130 Managing Tourism Businesses translating of a strategy into a series of operations and objectives with clear performance targets. This is sometimes termed ‘management by objectives’ (MBO). Objectives are set for key personnel to be achieved within a specific time frame. Resource planning is a crucial part of strategic implementation. Financial resources (Atkinson et al., 1995) are paramount and planning is required to identify sources of finance and the logistics of finance (to ensure co-ordination between availability of finance and expenditure). The easyJet acquisition of Go, for example, required a rights issue of new share capital to provide the finance. A change in strategic direction will generally have implications for the acquisition and use of physical resources and in the case of a merger these may require rationalising. The easyJet/Go merger was straight- forward because of the compatibility of aircraft, but required careful attention in the areas of IT systems and corporate headquarters. In terms of human resources (Baum, 1995), manpower planning will need to address the number of staff required, their skills, recruitment and redundancy, training and development, and grading and remuneration. The relationship between organisational structure and strategy is controversial. On the one hand, it has been said that ‘structure follows strategy’ (Child, 1977), but Mintzberg, Quinn and Ghoshal (1998) contend that both influence each other. Structural types include functional, multidivisional, matrix structures and holding companies, and there are several issues relating to organisational design and strat- egy. First, how should personnel be grouped – for example, around functions (e.g., finance) or geographical markets? Secondly, organisations such as easyJet favour flat structures, whereas British Airways has a tall management structure with many layers of responsibility. Linked to this are issues of flexibility – are staff empowered to take the initiative to solve problems or must they act within a bureaucratic system? Is decision-making decentralised and near to the customer or centralised at head office? Indeed, organisational culture – the shared values and the way people do things – will be closely related to organisational structure. easyJet promotes a special ‘orange culture’ which is informal but ‘mad about value’ and ‘mad about safety’ (www.easyjet.com). Again, where strategy direction involves mergers, it is very important to consider the prospective ‘fit’ of company cultures as well as fit in terms of resources. While market research will have contributed to strategy formulation, any change in strategic direction will have an impact on an organisation’s marketing strategy. For organ- isations reliant on the Internet for marketing, Gretzel, Yuan YuLan and Fesenmaier (2000) found that information technology has led to a number of profound changes in the assumptions underlying communication strategies. Meethan (2002a) describes the redefining of the image of the local tourist industry in Southwest England, moving the local product away from sun-and-sand tourists towards visitors interested in culture and heritage attractions, to better respond to new types of tourist. Edgell, Ruf and Agarwal (1999) explain how strategic marketing can maintain a competitive edge for tourism organisations. Finally, consideration has to be given to the management of change resulting from a new strategy. Tribe (1997) refers to the four Cs of change as:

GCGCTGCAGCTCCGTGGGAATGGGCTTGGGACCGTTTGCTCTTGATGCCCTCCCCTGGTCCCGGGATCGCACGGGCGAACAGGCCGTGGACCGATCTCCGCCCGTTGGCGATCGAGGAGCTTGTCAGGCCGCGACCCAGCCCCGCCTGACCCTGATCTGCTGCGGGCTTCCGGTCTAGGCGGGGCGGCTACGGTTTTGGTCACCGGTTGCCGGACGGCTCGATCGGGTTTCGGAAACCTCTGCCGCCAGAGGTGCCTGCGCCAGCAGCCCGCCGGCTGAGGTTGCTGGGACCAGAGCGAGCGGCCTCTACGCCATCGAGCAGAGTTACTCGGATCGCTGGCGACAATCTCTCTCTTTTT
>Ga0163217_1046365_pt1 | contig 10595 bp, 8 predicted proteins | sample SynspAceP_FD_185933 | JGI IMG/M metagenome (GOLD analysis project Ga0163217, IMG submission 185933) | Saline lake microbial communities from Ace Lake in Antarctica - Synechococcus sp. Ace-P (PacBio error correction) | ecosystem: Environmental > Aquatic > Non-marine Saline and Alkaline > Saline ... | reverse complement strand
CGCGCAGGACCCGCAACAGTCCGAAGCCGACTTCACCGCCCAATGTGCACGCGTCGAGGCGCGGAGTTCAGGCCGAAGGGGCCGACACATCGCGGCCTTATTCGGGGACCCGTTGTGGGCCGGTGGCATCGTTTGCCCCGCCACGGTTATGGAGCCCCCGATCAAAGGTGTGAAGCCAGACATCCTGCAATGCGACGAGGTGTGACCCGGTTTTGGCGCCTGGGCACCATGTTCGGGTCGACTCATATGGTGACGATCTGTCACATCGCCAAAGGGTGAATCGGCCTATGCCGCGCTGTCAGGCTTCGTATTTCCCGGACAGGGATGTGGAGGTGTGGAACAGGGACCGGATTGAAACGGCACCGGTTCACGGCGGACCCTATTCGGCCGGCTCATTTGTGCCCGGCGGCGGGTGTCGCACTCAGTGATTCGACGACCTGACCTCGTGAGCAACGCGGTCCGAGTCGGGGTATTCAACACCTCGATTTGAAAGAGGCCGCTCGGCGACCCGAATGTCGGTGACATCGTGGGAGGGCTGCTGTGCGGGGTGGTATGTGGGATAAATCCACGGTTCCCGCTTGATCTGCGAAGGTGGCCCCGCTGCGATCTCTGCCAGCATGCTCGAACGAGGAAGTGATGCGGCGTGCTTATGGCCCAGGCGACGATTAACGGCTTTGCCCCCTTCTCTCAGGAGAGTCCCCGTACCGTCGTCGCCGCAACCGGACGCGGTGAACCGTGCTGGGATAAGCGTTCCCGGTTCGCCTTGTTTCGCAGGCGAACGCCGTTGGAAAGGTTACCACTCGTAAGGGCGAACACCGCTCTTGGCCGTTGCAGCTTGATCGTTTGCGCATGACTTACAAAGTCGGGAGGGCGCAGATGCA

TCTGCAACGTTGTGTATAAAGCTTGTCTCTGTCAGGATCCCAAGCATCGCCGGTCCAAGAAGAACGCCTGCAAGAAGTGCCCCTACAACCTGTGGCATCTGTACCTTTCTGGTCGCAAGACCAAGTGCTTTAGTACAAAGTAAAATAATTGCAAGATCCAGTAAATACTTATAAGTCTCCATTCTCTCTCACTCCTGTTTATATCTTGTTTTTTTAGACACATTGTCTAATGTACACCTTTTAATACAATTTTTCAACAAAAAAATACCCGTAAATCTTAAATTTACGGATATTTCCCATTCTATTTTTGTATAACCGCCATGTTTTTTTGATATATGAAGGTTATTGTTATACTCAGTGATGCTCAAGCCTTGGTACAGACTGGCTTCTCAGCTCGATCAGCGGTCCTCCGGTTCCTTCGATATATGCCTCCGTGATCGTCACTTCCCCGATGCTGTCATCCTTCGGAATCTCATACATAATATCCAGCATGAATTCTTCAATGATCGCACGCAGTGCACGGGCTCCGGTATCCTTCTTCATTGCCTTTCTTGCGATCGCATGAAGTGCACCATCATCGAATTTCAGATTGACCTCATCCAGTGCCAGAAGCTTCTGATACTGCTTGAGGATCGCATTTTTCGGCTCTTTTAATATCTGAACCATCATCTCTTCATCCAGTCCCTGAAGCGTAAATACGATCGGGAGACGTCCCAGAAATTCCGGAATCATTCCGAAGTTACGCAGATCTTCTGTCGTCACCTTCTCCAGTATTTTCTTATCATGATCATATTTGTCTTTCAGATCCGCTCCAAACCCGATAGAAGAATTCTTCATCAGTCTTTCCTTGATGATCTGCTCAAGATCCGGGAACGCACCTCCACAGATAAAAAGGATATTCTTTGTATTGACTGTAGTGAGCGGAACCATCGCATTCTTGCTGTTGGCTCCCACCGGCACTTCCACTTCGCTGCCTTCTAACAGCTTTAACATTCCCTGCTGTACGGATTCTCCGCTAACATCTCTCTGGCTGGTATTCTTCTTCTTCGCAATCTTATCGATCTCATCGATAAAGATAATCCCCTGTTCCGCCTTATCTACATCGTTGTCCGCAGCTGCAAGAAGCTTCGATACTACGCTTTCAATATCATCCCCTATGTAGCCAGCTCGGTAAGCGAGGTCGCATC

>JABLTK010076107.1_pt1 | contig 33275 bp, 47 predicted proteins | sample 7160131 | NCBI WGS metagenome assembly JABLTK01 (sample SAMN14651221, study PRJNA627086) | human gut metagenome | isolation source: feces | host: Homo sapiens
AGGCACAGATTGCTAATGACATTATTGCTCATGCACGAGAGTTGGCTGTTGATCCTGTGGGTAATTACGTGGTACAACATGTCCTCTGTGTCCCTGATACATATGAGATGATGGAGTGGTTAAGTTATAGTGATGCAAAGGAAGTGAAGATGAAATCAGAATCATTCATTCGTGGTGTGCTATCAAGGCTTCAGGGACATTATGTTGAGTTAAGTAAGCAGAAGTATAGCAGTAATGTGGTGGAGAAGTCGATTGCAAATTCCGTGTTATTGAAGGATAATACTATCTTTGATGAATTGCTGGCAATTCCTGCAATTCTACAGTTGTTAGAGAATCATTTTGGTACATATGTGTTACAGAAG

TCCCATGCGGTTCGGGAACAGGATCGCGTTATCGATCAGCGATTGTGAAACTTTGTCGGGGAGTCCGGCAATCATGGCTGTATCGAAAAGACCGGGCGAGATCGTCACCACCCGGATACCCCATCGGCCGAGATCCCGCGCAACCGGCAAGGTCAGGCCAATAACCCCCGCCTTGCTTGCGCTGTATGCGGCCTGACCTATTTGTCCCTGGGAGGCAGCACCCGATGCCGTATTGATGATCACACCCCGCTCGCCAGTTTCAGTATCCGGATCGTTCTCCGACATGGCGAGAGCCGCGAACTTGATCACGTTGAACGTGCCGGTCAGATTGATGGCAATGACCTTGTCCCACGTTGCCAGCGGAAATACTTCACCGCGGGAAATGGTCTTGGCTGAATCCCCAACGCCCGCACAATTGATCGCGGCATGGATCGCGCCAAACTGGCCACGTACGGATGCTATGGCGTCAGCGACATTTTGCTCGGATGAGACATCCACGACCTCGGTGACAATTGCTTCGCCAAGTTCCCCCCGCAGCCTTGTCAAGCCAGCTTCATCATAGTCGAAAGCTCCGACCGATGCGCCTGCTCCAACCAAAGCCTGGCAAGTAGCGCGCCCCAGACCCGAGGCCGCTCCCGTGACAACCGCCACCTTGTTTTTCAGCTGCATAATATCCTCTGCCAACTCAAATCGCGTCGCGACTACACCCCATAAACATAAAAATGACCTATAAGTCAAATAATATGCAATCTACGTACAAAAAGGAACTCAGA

Strategy for Tourism 131 calculation; communication; culture; and compliance. Calculation is the discovery and management of resisting and driving forces accompa- nying change. Communication is crucial in ensuring that everyone in an organisation under- stands the strategy of an organisation and their role in achieving it. Organisational culture may be an important factor inhibiting change as change may represent a threat to established routines. Key issues for achieving compliance with a new strategy include control of resources, building of alliances, systems of rewards and punish- ments, and charisma and leadership.Conclusion The general strategic method outlined in this chapter represents a standard cycle of strategic planning and a classical approach to strategy. However, it should be noted that the success of a strategy depends on the accuracy of much of the analysis contained in the plan. Much of the analysis involves forecasting and the future is notoriously unpre- dictable. Moreover, the classical approach assumes a particular rationality of those working in organisations that cannot always be relied upon. In the real world strategy is a contested concept and a messy business (see Case Study 8.1). Case Study 8.1 easyJet plc establish lasting relationships with our suppliers. easyJet is a leading low-cost airline. Its principal activity is the provision of a ‘low- easyJet’s strategic analysis carried out in cost–good value’ airline service. It was 2001 included the following findings: founded in 1995 when new European Union rules allowed free competition in air Minimal impact of the post-September transport and grew rapidly, becoming a plc 11, 2001 security regime but with some in 2000. By 2001, the easyJet network con- additional costs from security and sisted of 35 routes serving 17 airports in insurance. 16 cities. easyJet’s mission statement is: Expected growth in the air transport market in Europe. The International Air To provide our customers with safe, Transport Association (IATA) estimates good value, point-to-point air services, European scheduled passenger growth to effect and to offer a consistent and from 176 million in 1999 to 215 million reliable product and fares appealing in 2003 (5.1% growth per anum). to leisure and business markets on a Cranfield University estimates that low- range of European routes. To achieve cost airlines’ share of market will grow this we will develop our people and from 4% to 12–15% by 2010.